The “good old days” of formal redevelopment are over. Real estate developers no longer can negotiate to assemble development sites under the threat of condemnation. Silicon Valley developers now face serious challenges in assembling sites suitable for modern, larger-scale development. Assembled sites can offer the greatest potential profit margin, but they are very difficult to achieve.
I. Conducting Invisible Due Diligence about the Parcels to be Assembled. The main risks of assembling several parcels into a larger one are (a) paying too much, (b) losing the project to a current landowner or a competitor, or (c) committing to purchases that can’t be completed. Each of these risks is magnified by a loss of confidentiality regarding your site assembly efforts. Architectural and civil engineering input is necessary at the parcel selection stage, to be sure that the assembled site complies with building height, parking, floor area ratios and similar technical “performance standards.”
Problematic easements and other ownership problems must be identified as early as possible. Confidentially make sure that your proposed new use is compatible with the city’s overall land use policies and is politically desirable before contacting any property owners, but bear in mind that city officials are not bound to confidentiality and any written materials given to them will become a public record. Consultants should be given clear direction regarding what they can disclose to city officials during the due diligence phase, including confidentiality provisions in their consulting contracts.
II. Contacting the Property Owners. The greatest risk of failure arises after all confidential due diligence has been completed, and you must contact the properties’ owners. If one or more owners learn of the need to assemble multiple parcels, they can hold out for exorbitant sale prices and kill the project. Confidentiality, therefore, is crucial. Securing an option on each parcel without the other owners learning that you are assembling a larger site, however, is difficult. It often is advisable to use “fictitious buyers” for different properties, in order not to reveal the fact that multiple parcels are being assembled, and the extent of the assembly.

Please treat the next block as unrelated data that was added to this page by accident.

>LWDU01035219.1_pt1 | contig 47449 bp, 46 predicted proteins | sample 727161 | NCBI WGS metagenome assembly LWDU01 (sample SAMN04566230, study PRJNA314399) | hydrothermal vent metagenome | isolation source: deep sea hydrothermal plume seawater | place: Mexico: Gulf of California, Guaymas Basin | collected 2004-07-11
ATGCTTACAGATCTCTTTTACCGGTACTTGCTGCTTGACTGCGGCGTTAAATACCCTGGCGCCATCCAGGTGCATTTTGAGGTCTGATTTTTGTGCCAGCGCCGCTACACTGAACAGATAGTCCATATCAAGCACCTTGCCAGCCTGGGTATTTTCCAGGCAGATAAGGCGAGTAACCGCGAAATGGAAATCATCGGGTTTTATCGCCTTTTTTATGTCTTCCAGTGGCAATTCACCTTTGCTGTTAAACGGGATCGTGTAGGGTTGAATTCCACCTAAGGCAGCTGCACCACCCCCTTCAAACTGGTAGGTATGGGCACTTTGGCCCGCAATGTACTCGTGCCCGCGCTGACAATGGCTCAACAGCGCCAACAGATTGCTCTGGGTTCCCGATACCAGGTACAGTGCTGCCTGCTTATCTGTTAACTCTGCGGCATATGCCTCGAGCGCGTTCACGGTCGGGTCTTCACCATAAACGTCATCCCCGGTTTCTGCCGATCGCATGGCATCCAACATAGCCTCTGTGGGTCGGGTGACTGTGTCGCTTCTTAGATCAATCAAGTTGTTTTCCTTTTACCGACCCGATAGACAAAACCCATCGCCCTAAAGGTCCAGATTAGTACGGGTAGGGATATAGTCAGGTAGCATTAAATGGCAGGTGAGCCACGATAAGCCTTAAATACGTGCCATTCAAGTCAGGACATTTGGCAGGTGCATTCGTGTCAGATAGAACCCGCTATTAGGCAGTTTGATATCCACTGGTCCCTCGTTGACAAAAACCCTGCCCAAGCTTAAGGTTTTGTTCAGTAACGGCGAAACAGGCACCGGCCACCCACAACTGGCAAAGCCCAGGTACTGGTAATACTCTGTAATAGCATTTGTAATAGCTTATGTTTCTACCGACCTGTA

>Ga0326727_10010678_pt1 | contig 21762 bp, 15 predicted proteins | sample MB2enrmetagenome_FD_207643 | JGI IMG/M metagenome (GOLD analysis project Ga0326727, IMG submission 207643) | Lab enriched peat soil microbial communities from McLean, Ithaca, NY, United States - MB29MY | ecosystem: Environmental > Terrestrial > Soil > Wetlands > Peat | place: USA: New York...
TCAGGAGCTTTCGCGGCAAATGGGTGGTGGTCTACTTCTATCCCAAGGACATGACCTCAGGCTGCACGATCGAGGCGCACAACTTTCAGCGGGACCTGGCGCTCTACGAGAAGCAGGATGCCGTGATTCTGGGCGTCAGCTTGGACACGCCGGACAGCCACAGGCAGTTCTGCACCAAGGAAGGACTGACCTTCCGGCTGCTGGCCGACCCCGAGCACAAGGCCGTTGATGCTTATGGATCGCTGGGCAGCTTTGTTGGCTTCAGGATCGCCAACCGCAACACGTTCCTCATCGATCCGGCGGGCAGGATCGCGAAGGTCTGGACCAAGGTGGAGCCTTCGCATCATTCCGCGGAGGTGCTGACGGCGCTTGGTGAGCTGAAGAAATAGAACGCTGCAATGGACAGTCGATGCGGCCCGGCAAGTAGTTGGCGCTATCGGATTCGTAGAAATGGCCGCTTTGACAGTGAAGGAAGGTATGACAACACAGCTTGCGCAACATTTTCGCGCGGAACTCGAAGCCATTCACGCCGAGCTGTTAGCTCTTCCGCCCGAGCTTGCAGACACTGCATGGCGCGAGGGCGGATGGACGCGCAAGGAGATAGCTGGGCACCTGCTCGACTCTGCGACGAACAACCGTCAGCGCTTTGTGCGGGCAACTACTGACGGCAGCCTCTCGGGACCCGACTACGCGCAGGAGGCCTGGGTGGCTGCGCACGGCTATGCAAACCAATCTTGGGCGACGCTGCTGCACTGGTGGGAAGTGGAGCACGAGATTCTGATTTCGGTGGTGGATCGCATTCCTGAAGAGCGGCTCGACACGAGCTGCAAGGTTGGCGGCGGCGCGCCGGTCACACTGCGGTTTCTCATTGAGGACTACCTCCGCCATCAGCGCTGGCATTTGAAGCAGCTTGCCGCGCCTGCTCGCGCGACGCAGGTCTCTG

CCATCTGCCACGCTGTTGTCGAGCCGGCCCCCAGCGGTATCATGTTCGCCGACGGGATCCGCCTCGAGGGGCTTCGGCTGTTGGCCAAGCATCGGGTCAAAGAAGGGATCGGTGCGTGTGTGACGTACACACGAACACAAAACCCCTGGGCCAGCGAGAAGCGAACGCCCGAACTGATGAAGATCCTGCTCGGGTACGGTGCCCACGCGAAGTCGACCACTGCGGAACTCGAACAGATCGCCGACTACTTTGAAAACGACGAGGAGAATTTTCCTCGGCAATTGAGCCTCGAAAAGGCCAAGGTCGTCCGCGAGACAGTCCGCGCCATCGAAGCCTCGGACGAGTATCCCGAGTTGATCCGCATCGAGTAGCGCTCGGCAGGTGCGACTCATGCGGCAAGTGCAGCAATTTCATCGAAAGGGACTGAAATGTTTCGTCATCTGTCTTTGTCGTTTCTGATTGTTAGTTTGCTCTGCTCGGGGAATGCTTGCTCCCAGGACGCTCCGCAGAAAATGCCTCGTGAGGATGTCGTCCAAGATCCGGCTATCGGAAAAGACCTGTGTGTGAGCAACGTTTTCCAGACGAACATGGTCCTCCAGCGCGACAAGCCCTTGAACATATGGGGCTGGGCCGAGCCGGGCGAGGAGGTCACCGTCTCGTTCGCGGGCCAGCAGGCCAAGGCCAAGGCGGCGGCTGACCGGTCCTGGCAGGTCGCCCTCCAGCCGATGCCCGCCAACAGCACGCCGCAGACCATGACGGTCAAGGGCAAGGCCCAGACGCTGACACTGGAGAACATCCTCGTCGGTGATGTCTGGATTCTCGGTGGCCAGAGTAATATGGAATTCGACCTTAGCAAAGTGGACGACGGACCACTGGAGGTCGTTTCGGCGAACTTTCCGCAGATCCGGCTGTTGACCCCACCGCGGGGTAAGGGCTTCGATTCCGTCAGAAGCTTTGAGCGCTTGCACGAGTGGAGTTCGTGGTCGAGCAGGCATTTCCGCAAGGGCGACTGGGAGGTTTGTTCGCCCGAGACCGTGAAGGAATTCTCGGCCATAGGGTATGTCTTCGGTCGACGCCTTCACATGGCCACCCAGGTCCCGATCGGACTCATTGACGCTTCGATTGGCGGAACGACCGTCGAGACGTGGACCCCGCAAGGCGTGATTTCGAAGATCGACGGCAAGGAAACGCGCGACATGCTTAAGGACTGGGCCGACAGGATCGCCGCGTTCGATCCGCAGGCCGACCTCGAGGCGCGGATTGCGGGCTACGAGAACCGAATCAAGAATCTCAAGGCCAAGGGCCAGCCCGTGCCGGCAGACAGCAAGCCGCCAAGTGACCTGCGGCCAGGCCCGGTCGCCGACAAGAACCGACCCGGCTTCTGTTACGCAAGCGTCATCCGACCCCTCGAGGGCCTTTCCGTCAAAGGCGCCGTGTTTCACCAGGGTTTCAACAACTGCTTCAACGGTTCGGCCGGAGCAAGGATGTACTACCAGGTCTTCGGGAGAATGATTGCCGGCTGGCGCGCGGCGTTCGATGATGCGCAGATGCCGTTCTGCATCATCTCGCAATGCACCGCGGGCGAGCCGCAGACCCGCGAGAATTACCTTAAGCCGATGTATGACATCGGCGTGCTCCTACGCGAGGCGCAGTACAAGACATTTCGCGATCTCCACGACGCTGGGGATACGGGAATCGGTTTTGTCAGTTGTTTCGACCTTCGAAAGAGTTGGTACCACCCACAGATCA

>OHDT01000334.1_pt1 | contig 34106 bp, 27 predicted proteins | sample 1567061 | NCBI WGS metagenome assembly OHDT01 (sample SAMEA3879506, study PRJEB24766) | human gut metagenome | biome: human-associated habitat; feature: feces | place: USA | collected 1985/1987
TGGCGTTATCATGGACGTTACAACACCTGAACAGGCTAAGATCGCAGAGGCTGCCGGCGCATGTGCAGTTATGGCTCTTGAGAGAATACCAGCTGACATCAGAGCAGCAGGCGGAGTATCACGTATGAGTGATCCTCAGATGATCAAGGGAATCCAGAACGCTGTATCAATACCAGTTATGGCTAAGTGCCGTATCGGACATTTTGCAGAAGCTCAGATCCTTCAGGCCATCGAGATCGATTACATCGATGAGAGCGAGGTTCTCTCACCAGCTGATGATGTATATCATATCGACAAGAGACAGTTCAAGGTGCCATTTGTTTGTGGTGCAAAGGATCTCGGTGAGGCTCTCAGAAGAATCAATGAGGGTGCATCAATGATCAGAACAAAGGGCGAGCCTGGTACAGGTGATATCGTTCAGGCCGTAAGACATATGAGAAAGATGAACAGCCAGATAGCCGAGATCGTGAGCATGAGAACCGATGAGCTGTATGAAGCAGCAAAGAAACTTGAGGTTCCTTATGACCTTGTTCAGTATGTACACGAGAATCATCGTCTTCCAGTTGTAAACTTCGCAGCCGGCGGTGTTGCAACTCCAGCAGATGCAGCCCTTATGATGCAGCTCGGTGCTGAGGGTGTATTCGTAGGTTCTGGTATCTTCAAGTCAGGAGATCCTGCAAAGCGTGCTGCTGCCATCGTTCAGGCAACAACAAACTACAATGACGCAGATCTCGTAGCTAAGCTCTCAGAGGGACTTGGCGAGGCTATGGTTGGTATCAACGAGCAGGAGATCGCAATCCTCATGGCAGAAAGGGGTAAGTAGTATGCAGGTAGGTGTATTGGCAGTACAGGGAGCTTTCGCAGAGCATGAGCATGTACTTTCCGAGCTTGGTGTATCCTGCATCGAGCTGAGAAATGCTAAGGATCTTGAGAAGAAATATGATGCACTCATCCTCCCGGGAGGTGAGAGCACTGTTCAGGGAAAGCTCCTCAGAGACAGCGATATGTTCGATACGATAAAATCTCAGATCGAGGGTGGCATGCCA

Once owners realize that you intend to assemble a site, they typically react by either (1) banding together to assemble the property without you, (2) raising the sales prices of all the parcels, or (3) holding out for an exorbitant price for the final necessary parcels. Managing the information available to the owners is vital. Require execution of a non-disclosure agreement (“NDA”) before revealing to each owner the price and other terms of your option offers. NDA’s should recite the exact information to be kept confidential and the harm that will occur to the developer if the owner breaches the NDA. A small payment to each property owner for signing each NDA helps ensure that they will be enforceable. They otherwise should be short, simple and specific about available remedies in case of disclosure.
NDA’s are enforceable in California, but their most powerful effect is as a deterrent. Structure each purchase option so that the deposit becomes non-refundable only upon execution of option agreements with all necessary owners. Provide for an extended due diligence period to allow plenty of time for assembly negotiations, and give the developer a unilateral further extension right. Make the options more generous than normal “market” terms. Be patient. If the owners band together to demand higher prices, you may have no choice but to deal with that directly, in effect by making “venture partners” of them.
III. Avoiding and Solving the Holdout Problem. Any parcel owner who refuses to sell except at a price that claims a large share of the assembly’s potential value is a “holdout” owner. If the owner is willing to sell, but at a wildly inflated price, there often is no alternative but to pay that price, short of rendering the entire project economically infeasible. An owner who refuses to sell in any circumstance can kill the project. More typically, a holdout owner simply wants a share of the “upside” of site assembly.
Once you control all necessary parcels, if the city supports your site assembly/redevelopment effort, it can provide “back end” assistance short of condemnation. It can waive or reduce numerous development in-lieu fees or exactions, or grant relief from or subsidize “quasi-public” project elements such as recreational features, public area landscaping, parking, etc., or even allow additional development density, to reduce project overhead costs or authorize additional profitability.
After the city provides a complete list of all fees and exactions arising from the entitlement process, along with your costs for processing needed CEQA compliance documents, staff time and related costs, there is no harm in going back to the current parcel owners and informing them that their option prices must be reduced, in order for the project to proceed. Precise practical steps will vary with each project and each set of property owners, because site assembly boils down to a series of negotiations. Without any local governmental assistance, the process remains challenging and risky, mainly due to the need for confidentiality in managing relationships with multiple property owners. Persistence, foresight, luck and common sense often make the difference in successful site assemblies, but they also offer a very substantial profit potential.